I had the pleasure of visiting my friends at Google today. We met so that I could demo the latest Android watches and discuss the future of these products and the potential applications of Android Wear and other wearable technologies. If you know me you’re sick of hearing about how psyched I am about wearables in general. It’s obvious that they’re going to change the fundamental ways humans interact with computers and machines and that’s incredibly exciting to me.
But that’s not what was interesting about today’s meeting. Most interesting to me was the philosophy Google applies to these new devices, and how little they admit they know about how they will be used and applied in the future. Despite the fact that there are multiple devices in market, Google admits that the most exciting applications are yet to come. And they don’t even think they will necessarily be the ones to invent these use cases; just like Android the Google team believes in an open platform, accessible to all innovators who care to dream up and create new uses for wearable devices. Today, an Android watch can make it much easier to read messages, archive emails, and maybe even order a car or get directions. But admittedly this is just the beginning, and the Google team seems to agree.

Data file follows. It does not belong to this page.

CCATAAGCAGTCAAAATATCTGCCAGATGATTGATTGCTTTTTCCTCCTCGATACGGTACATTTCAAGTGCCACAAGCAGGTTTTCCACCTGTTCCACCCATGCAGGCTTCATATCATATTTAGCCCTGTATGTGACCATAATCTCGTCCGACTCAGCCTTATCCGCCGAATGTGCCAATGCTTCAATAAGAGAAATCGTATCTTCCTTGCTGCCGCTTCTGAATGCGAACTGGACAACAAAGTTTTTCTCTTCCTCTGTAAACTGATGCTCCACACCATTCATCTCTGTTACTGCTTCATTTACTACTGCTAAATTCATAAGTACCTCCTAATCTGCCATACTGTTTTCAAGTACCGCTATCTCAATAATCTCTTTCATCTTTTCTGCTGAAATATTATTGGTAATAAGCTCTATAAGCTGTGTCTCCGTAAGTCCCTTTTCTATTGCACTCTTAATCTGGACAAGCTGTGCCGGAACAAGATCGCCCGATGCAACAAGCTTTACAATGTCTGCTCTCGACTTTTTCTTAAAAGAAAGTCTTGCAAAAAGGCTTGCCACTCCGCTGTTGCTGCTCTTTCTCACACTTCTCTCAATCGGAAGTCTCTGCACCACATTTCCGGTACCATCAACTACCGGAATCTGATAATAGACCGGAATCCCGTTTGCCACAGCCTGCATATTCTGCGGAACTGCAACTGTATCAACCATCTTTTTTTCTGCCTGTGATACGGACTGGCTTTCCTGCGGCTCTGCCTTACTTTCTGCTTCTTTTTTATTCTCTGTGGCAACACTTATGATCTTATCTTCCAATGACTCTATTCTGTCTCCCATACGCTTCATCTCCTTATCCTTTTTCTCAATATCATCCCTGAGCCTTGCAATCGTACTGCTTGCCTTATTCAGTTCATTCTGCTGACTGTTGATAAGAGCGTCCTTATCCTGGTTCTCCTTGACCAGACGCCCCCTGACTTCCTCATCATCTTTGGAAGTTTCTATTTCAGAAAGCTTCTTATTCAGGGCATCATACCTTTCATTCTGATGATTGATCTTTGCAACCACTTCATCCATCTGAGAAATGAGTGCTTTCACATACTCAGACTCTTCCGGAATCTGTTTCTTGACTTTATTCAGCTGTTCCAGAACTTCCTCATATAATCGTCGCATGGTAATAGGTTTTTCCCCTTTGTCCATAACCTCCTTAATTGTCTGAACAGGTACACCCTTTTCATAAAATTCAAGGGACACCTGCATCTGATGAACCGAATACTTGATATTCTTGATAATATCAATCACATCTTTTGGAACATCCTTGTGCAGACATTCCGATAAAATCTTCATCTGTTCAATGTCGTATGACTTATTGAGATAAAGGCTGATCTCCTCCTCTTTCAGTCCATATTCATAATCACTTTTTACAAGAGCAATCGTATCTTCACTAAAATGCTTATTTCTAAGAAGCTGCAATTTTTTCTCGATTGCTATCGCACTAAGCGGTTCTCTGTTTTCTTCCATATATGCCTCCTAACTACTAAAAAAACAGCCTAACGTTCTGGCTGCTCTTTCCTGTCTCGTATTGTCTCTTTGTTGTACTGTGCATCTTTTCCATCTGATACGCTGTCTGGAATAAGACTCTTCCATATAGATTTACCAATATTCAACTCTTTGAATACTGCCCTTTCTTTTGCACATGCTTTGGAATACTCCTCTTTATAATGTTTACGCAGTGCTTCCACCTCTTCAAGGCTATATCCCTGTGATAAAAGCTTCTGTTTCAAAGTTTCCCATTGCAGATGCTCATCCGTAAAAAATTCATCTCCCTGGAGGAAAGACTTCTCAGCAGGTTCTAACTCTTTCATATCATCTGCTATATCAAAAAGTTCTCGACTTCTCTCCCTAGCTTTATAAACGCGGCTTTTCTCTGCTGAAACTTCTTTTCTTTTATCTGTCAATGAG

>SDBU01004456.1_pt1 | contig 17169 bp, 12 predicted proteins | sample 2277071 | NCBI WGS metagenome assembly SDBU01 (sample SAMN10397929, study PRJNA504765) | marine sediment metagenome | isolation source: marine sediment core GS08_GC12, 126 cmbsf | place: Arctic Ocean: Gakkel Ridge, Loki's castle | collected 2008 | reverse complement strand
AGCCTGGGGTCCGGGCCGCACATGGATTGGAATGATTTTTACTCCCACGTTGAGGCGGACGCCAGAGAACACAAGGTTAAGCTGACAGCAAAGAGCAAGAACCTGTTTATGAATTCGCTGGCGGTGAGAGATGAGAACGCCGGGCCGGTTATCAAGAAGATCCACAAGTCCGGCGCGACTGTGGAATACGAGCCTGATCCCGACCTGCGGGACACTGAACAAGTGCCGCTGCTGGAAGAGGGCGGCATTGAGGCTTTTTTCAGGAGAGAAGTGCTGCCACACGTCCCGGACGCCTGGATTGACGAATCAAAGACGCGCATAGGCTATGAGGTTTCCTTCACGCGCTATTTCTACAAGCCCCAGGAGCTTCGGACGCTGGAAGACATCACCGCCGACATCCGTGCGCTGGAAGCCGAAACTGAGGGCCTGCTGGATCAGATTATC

I’ve always been a fan of open systems – they encourage innovation and are generally good for the consumer (just see my favorite book, The Master Switch). It’s refreshing to talk with representatives of a company as large as Google who can admit that they themselves don’t have all the best ideas, and can’t even design the best product. They simply provide the essential architecture and software, and let others have at it. Clearly the future of wearables will be determined by innovative designers and engineers who care tear apart Android Wear and flexible hardware options to create devices and uses cases we haven’t even thought of yet.